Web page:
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Condensation onto the skin as a means for water gain by tree frogs in tropical Australia

Tracy, Christopher R., Laurence, Nathalie and Christian, Keith A. (2011). Condensation onto the skin as a means for water gain by tree frogs in tropical Australia. The American Naturalist,178(4):553-558.

Document type: Journal Article
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IRMA ID 82057923xPUB60
Title Condensation onto the skin as a means for water gain by tree frogs in tropical Australia
Author Tracy, Christopher R.
Laurence, Nathalie
Christian, Keith A.
Journal Name The American Naturalist
Publication Date 2011
Volume Number 178
Issue Number 4
ISSN 0003-0147   (check CDU catalogue open catalogue search in new window)
Scopus ID 2-s2.0-80053247149
Start Page 553
End Page 558
Total Pages 6
Place of Publication Chicago, United States
Publisher University of Chicago Press
HERDC Category C1 - Journal Article (DIISR)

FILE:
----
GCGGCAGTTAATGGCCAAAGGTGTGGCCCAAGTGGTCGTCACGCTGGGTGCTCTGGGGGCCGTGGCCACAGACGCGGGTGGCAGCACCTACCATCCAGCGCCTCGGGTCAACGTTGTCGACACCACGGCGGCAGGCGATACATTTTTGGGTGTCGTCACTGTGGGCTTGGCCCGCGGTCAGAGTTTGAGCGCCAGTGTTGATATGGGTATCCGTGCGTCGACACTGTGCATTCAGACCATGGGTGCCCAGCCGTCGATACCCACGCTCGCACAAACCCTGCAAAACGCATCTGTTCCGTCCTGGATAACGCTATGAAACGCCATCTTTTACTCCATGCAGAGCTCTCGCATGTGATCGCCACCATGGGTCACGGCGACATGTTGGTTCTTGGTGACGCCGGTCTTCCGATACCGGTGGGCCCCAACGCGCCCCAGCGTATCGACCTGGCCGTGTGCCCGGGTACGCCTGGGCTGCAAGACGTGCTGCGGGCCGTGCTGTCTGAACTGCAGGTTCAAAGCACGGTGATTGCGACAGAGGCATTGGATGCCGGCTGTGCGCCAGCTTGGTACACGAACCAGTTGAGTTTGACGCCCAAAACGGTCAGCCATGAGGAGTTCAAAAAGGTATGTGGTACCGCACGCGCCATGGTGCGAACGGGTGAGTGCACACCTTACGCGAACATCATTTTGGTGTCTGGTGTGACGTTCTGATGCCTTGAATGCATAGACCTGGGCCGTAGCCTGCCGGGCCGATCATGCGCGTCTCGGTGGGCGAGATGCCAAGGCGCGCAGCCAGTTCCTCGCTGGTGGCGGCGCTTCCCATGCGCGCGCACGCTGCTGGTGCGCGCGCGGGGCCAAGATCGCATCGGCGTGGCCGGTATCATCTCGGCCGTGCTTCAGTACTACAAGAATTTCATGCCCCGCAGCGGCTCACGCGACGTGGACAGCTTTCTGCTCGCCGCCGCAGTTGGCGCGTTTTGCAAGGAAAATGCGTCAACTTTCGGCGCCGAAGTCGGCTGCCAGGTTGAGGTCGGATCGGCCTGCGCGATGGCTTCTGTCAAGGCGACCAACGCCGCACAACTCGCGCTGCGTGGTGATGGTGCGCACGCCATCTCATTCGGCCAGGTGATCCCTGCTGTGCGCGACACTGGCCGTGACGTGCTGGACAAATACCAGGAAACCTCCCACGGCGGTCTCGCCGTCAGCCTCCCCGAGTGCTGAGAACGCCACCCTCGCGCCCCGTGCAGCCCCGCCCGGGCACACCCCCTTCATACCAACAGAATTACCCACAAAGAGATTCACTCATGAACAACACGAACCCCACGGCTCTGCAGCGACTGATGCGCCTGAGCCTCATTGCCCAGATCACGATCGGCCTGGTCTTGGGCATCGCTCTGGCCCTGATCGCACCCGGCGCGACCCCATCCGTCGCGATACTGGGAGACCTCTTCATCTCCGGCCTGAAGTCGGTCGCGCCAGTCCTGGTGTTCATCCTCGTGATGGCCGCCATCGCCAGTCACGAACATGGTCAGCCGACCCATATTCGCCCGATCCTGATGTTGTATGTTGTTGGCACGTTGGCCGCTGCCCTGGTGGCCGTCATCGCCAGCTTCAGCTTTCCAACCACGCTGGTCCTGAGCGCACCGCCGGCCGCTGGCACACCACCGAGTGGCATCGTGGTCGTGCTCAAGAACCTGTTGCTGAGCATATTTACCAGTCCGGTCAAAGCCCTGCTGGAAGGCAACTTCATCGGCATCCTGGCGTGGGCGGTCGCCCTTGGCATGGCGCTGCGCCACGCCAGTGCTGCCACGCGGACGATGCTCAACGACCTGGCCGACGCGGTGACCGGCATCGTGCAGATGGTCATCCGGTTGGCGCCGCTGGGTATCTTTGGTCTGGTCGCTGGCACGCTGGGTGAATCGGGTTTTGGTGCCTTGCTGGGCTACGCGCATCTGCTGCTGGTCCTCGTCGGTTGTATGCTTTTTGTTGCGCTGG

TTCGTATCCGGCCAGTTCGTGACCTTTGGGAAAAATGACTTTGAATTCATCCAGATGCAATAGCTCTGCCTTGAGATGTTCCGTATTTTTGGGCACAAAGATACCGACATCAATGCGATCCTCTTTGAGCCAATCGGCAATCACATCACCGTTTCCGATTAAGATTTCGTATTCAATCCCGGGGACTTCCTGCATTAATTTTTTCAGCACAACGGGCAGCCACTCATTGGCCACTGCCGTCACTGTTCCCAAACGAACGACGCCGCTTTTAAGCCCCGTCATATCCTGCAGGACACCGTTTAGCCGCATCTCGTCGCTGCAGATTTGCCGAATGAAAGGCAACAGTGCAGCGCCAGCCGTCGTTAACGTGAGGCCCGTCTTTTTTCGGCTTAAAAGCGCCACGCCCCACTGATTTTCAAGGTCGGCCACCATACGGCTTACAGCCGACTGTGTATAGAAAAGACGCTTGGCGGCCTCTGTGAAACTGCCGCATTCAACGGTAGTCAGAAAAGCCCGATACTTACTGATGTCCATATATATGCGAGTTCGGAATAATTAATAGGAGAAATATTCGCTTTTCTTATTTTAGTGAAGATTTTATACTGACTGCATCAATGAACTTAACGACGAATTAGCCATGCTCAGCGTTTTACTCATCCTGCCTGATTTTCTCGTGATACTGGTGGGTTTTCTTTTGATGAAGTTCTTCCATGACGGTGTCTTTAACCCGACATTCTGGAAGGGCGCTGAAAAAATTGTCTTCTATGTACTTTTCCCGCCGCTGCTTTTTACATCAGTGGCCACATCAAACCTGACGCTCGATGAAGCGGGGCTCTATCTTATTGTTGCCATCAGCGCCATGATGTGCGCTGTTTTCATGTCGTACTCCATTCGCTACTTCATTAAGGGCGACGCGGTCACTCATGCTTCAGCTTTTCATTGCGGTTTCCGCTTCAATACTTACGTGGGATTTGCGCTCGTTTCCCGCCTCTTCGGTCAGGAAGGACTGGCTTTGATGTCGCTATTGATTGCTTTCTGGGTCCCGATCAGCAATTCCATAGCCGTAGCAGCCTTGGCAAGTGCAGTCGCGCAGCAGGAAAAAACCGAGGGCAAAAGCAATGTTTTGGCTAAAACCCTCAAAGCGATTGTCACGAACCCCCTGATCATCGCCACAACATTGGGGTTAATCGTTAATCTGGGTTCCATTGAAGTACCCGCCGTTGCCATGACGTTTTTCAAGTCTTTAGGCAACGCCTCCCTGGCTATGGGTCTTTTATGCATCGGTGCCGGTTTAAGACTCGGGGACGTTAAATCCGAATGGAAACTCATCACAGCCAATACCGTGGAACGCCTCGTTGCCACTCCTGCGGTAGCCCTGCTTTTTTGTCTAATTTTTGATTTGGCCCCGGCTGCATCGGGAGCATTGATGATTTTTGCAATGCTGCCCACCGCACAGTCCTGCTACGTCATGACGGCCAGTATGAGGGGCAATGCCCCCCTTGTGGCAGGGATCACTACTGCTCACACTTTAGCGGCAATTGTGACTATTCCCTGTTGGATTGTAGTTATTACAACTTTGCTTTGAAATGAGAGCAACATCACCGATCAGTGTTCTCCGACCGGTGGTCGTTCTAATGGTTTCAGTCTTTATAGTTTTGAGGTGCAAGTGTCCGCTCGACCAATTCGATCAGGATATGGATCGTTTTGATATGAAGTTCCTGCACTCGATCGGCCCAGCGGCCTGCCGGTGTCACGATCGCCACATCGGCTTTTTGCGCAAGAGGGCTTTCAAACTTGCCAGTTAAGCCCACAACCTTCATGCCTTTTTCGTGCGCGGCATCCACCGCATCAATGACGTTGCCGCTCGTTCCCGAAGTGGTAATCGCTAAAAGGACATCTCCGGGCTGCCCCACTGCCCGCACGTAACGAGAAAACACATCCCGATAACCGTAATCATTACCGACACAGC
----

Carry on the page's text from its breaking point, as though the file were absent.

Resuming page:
Abstract Green tree frogs, Litoria caerulea, in the wet-dry tropics of northern Australia remain active during the dry season with apparently no available water and temperatures that approach their lower critical temperature. We hypothesized that this surprising activity might be because frogs that are cooled during nighttime activity gain water from condensation by returning to a warm, humid tree hollow. We measured the mass gained when a cool frog moved into either a natural or an artificial hollow. In both hollows, water condensed on cool L. caerulea, resulting in water gains of up to 0.93% of body mass. We estimated that the water gained was more than the water that would be lost to evaporation during activity. The use of condensation as a means for water gain may be a significant source of water uptake for species like L. caerulea that occur in areas where free water is unavailable over extended periods.

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